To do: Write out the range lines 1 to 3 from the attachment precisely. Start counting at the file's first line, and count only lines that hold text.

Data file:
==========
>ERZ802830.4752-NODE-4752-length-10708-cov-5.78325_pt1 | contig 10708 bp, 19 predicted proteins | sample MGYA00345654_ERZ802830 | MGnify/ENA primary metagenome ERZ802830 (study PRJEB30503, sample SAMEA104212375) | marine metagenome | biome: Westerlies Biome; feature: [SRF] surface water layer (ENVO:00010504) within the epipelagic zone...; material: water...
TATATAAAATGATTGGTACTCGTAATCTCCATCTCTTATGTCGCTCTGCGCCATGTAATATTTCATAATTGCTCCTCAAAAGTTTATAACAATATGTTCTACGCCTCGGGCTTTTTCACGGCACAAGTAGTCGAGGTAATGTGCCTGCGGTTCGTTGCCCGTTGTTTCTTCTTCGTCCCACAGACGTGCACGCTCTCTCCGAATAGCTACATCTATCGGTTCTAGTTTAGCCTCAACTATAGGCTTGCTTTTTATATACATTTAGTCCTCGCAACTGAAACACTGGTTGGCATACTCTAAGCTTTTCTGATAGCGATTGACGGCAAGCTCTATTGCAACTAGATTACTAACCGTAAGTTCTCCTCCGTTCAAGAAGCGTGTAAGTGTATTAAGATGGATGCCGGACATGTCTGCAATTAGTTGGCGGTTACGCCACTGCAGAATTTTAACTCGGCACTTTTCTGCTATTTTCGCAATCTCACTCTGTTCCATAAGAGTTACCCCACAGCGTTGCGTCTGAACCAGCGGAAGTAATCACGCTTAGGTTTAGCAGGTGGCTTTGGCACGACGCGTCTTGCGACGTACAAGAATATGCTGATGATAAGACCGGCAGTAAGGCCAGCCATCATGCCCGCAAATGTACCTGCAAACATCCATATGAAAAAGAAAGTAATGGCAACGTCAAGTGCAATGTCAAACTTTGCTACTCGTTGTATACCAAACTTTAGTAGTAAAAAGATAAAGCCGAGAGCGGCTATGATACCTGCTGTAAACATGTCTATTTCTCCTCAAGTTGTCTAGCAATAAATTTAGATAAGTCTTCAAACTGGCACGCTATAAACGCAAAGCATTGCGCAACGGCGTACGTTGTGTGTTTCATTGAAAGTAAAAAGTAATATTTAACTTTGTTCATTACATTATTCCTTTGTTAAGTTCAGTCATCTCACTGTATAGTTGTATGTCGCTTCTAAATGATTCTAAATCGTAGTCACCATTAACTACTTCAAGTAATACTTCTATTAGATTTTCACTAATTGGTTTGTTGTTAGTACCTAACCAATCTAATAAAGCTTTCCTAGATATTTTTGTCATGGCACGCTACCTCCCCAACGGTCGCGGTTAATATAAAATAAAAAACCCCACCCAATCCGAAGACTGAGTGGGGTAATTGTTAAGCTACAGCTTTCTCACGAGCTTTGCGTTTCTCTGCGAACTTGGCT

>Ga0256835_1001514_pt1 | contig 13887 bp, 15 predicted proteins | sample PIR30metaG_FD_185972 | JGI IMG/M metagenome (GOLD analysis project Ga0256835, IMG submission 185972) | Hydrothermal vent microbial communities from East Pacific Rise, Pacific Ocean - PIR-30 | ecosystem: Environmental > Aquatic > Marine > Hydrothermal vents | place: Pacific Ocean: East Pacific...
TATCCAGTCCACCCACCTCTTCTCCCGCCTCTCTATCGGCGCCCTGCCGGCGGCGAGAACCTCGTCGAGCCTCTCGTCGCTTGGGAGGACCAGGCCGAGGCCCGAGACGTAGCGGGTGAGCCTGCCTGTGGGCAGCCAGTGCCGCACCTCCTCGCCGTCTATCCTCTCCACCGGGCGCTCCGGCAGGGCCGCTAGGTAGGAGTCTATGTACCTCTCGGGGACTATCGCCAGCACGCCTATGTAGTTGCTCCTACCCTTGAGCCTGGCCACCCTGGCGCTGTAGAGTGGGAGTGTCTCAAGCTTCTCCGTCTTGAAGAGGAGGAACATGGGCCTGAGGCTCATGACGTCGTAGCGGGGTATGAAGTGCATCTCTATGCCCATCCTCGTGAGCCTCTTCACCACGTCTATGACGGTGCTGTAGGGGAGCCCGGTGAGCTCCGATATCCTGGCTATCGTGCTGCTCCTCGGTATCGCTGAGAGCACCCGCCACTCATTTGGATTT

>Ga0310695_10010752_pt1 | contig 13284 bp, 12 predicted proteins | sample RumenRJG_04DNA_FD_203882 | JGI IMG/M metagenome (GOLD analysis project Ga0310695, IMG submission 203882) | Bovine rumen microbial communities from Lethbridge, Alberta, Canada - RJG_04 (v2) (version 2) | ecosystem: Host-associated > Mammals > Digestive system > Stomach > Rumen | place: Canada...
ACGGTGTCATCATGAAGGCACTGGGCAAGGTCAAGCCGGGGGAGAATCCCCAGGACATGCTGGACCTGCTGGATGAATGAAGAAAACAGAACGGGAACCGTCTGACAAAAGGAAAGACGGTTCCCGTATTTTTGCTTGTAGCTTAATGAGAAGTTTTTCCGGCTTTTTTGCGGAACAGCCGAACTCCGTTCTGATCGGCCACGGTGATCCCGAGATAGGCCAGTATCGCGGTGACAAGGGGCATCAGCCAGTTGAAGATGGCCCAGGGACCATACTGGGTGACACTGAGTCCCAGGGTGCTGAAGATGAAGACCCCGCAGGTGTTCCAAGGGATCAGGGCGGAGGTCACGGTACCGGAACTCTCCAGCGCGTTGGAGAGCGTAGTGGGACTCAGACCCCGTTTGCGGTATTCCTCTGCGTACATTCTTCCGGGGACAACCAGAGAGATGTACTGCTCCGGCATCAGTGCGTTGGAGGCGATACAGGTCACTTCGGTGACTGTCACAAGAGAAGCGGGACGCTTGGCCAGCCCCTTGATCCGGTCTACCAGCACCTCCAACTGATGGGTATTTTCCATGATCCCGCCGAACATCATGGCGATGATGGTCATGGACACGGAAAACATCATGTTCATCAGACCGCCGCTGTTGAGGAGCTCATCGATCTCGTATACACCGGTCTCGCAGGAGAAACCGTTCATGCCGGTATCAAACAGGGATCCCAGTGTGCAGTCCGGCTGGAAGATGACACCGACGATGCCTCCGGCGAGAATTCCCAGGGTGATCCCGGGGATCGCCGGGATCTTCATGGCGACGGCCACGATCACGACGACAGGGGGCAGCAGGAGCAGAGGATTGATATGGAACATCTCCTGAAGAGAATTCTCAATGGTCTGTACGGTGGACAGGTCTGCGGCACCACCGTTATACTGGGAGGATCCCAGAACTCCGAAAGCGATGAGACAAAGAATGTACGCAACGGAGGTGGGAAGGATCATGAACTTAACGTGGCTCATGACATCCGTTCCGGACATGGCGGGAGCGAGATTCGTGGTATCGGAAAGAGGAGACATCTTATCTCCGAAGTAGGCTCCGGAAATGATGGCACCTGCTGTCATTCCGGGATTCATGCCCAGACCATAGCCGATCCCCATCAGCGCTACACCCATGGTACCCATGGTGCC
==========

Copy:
>ERZ802830.4752-NODE-4752-length-10708-cov-5.78325_pt1 | contig 10708 bp, 19 predicted proteins | sample MGYA00345654_ERZ802830 | MGnify/ENA primary metagenome ERZ802830 (study PRJEB30503, sample SAMEA104212375) | marine metagenome | biome: Westerlies Biome; feature: [SRF] surface water layer (ENVO:00010504) within the epipelagic zone...; material: water...
TATATAAAATGATTGGTACTCGTAATCTCCATCTCTTATGTCGCTCTGCGCCATGTAATATTTCATAATTGCTCCTCAAAAGTTTATAACAATATGTTCTACGCCTCGGGCTTTTTCACGGCACAAGTAGTCGAGGTAATGTGCCTGCGGTTCGTTGCCCGTTGTTTCTTCTTCGTCCCACAGACGTGCACGCTCTCTCCGAATAGCTACATCTATCGGTTCTAGTTTAGCCTCAACTATAGGCTTGCTTTTTATATACATTTAGTCCTCGCAACTGAAACACTGGTTGGCATACTCTAAGCTTTTCTGATAGCGATTGACGGCAAGCTCTATTGCAACTAGATTACTAACCGTAAGTTCTCCTCCGTTCAAGAAGCGTGTAAGTGTATTAAGATGGATGCCGGACATGTCTGCAATTAGTTGGCGGTTACGCCACTGCAGAATTTTAACTCGGCACTTTTCTGCTATTTTCGCAATCTCACTCTGTTCCATAAGAGTTACCCCACAGCGTTGCGTCTGAACCAGCGGAAGTAATCACGCTTAGGTTTAGCAGGTGGCTTTGGCACGACGCGTCTTGCGACGTACAAGAATATGCTGATGATAAGACCGGCAGTAAGGCCAGCCATCATGCCCGCAAATGTACCTGCAAACATCCATATGAAAAAGAAAGTAATGGCAACGTCAAGTGCAATGTCAAACTTTGCTACTCGTTGTATACCAAACTTTAGTAGTAAAAAGATAAAGCCGAGAGCGGCTATGATACCTGCTGTAAACATGTCTATTTCTCCTCAAGTTGTCTAGCAATAAATTTAGATAAGTCTTCAAACTGGCACGCTATAAACGCAAAGCATTGCGCAACGGCGTACGTTGTGTGTTTCATTGAAAGTAAAAAGTAATATTTAACTTTGTTCATTACATTATTCCTTTGTTAAGTTCAGTCATCTCACTGTATAGTTGTATGTCGCTTCTAAATGATTCTAAATCGTAGTCACCATTAACTACTTCAAGTAATACTTCTATTAGATTTTCACTAATTGGTTTGTTGTTAGTACCTAACCAATCTAATAAAGCTTTCCTAGATATTTTTGTCATGGCACGCTACCTCCCCAACGGTCGCGGTTAATATAAAATAAAAAACCCCACCCAATCCGAAGACTGAGTGGGGTAATTGTTAAGCTACAGCTTTCTCACGAGCTTTGCGTTTCTCTGCGAACTTGGCT

>Ga0256835_1001514_pt1 | contig 13887 bp, 15 predicted proteins | sample PIR30metaG_FD_185972 | JGI IMG/M metagenome (GOLD analysis project Ga0256835, IMG submission 185972) | Hydrothermal vent microbial communities from East Pacific Rise, Pacific Ocean - PIR-30 | ecosystem: Environmental > Aquatic > Marine > Hydrothermal vents | place: Pacific Ocean: East Pacific...